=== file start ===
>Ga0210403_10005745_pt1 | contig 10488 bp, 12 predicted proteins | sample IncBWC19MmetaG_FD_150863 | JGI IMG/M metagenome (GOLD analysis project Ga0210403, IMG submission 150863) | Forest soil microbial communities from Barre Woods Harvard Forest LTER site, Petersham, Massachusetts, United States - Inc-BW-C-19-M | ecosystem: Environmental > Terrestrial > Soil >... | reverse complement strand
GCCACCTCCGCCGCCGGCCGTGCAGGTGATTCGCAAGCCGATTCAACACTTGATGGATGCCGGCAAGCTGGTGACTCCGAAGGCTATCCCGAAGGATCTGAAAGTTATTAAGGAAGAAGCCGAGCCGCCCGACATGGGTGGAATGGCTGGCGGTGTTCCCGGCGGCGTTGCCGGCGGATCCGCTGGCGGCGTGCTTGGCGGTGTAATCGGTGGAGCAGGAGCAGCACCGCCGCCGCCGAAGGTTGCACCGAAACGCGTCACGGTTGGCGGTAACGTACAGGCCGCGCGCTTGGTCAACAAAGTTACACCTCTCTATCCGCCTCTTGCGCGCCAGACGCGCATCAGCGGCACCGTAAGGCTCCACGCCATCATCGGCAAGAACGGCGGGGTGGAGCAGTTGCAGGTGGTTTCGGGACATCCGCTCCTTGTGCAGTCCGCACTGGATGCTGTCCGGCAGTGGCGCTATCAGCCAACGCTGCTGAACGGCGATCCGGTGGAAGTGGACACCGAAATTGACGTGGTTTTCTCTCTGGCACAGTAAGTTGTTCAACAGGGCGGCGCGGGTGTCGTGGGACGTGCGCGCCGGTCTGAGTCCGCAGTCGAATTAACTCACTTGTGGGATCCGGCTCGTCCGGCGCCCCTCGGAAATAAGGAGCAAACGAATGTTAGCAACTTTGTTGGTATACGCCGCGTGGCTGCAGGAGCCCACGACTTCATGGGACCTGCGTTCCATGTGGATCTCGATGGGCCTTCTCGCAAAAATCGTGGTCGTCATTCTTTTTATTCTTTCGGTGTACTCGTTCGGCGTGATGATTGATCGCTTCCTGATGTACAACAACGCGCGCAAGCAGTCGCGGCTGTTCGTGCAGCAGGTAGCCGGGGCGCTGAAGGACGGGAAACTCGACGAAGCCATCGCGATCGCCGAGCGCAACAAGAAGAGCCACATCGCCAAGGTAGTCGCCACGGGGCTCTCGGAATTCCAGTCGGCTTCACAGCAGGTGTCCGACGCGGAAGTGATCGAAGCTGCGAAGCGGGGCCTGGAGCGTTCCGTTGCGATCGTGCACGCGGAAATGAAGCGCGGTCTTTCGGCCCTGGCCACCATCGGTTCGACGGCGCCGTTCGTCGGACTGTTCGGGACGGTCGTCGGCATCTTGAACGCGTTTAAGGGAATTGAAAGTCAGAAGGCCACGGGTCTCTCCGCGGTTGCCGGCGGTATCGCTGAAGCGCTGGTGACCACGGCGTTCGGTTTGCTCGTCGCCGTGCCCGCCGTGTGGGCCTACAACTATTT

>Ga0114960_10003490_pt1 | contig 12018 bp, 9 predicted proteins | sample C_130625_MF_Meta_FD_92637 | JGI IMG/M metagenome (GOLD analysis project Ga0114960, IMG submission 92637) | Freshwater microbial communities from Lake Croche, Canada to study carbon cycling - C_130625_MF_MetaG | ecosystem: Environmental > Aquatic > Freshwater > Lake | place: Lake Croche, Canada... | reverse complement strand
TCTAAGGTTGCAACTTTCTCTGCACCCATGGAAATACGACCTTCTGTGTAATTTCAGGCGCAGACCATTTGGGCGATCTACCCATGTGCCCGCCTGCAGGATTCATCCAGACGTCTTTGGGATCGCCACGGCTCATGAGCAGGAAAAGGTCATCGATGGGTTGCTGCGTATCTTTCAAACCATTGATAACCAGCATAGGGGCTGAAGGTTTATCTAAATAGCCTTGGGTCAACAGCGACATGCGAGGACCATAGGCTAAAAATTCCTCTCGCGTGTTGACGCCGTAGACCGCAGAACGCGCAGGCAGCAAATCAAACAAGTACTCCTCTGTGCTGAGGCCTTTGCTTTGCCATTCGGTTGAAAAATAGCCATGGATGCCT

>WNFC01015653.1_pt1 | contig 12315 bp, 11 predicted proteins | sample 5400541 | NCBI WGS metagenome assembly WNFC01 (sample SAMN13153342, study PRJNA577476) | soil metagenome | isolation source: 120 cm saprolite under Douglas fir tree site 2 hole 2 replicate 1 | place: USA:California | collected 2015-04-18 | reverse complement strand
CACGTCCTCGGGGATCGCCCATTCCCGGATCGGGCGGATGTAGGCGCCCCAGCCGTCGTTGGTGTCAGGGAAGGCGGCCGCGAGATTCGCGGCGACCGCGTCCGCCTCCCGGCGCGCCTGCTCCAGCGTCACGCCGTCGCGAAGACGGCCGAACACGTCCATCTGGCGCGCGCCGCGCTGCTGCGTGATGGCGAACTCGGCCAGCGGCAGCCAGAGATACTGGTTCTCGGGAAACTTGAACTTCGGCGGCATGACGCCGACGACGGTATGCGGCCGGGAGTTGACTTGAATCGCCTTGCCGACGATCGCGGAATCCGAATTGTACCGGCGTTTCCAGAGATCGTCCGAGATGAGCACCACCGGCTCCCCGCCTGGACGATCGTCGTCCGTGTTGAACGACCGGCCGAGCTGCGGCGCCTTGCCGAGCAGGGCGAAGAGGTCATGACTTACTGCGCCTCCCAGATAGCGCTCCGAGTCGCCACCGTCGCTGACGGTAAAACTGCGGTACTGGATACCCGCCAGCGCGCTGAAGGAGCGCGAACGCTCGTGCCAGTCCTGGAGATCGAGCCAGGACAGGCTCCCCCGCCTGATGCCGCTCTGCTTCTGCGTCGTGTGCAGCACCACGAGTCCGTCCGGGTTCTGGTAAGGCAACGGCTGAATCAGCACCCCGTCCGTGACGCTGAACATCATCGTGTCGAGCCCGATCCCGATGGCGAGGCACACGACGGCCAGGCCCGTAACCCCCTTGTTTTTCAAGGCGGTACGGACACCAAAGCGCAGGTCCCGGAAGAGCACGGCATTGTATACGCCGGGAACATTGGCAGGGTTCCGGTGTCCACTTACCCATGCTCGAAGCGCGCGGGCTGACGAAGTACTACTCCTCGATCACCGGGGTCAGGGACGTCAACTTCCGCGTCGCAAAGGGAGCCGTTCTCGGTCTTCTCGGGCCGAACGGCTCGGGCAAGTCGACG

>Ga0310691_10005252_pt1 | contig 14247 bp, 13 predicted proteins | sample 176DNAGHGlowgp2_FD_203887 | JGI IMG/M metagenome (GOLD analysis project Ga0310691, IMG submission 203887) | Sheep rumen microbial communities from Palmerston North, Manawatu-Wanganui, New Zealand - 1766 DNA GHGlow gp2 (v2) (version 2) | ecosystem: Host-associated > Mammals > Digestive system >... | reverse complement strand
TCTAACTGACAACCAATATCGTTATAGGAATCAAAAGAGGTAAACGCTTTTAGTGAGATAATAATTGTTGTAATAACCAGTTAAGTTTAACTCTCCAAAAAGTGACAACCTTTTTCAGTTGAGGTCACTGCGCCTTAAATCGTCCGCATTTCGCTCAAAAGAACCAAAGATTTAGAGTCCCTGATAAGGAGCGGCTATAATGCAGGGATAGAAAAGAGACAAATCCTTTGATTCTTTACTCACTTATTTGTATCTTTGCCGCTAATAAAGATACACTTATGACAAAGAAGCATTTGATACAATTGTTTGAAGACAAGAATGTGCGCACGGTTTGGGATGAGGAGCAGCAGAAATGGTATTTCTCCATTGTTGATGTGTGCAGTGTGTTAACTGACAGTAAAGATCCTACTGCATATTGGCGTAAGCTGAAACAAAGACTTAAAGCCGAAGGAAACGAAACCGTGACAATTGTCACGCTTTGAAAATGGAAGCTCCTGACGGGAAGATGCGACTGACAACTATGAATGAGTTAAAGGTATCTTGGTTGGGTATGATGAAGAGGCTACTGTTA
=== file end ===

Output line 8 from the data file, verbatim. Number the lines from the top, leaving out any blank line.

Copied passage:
TCTAACTGACAACCAATATCGTTATAGGAATCAAAAGAGGTAAACGCTTTTAGTGAGATAATAATTGTTGTAATAACCAGTTAAGTTTAACTCTCCAAAAAGTGACAACCTTTTTCAGTTGAGGTCACTGCGCCTTAAATCGTCCGCATTTCGCTCAAAAGAACCAAAGATTTAGAGTCCCTGATAAGGAGCGGCTATAATGCAGGGATAGAAAAGAGACAAATCCTTTGATTCTTTACTCACTTATTTGTATCTTTGCCGCTAATAAAGATACACTTATGACAAAGAAGCATTTGATACAATTGTTTGAAGACAAGAATGTGCGCACGGTTTGGGATGAGGAGCAGCAGAAATGGTATTTCTCCATTGTTGATGTGTGCAGTGTGTTAACTGACAGTAAAGATCCTACTGCATATTGGCGTAAGCTGAAACAAAGACTTAAAGCCGAAGGAAACGAAACCGTGACAATTGTCACGCTTTGAAAATGGAAGCTCCTGACGGGAAGATGCGACTGACAACTATGAATGAGTTAAAGGTATCTTGGTTGGGTATGATGAAGAGGCTACTGTTA